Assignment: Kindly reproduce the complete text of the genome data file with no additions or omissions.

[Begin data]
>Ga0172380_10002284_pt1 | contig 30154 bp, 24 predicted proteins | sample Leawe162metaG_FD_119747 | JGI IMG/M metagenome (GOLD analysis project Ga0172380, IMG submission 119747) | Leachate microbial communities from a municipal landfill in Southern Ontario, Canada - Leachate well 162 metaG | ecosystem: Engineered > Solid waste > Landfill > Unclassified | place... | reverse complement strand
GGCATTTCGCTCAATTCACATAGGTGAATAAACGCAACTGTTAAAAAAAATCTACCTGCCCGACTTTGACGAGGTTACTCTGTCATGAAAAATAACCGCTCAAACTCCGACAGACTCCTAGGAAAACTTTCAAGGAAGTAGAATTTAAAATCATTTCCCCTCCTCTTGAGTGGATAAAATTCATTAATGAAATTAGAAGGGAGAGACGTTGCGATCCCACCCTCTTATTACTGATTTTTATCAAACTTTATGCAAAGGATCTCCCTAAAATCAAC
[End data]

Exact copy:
>Ga0172380_10002284_pt1 | contig 30154 bp, 24 predicted proteins | sample Leawe162metaG_FD_119747 | JGI IMG/M metagenome (GOLD analysis project Ga0172380, IMG submission 119747) | Leachate microbial communities from a municipal landfill in Southern Ontario, Canada - Leachate well 162 metaG | ecosystem: Engineered > Solid waste > Landfill > Unclassified | place... | reverse complement strand
GGCATTTCGCTCAATTCACATAGGTGAATAAACGCAACTGTTAAAAAAAATCTACCTGCCCGACTTTGACGAGGTTACTCTGTCATGAAAAATAACCGCTCAAACTCCGACAGACTCCTAGGAAAACTTTCAAGGAAGTAGAATTTAAAATCATTTCCCCTCCTCTTGAGTGGATAAAATTCATTAATGAAATTAGAAGGGAGAGACGTTGCGATCCCACCCTCTTATTACTGATTTTTATCAAACTTTATGCAAAGGATCTCCCTAAAATCAAC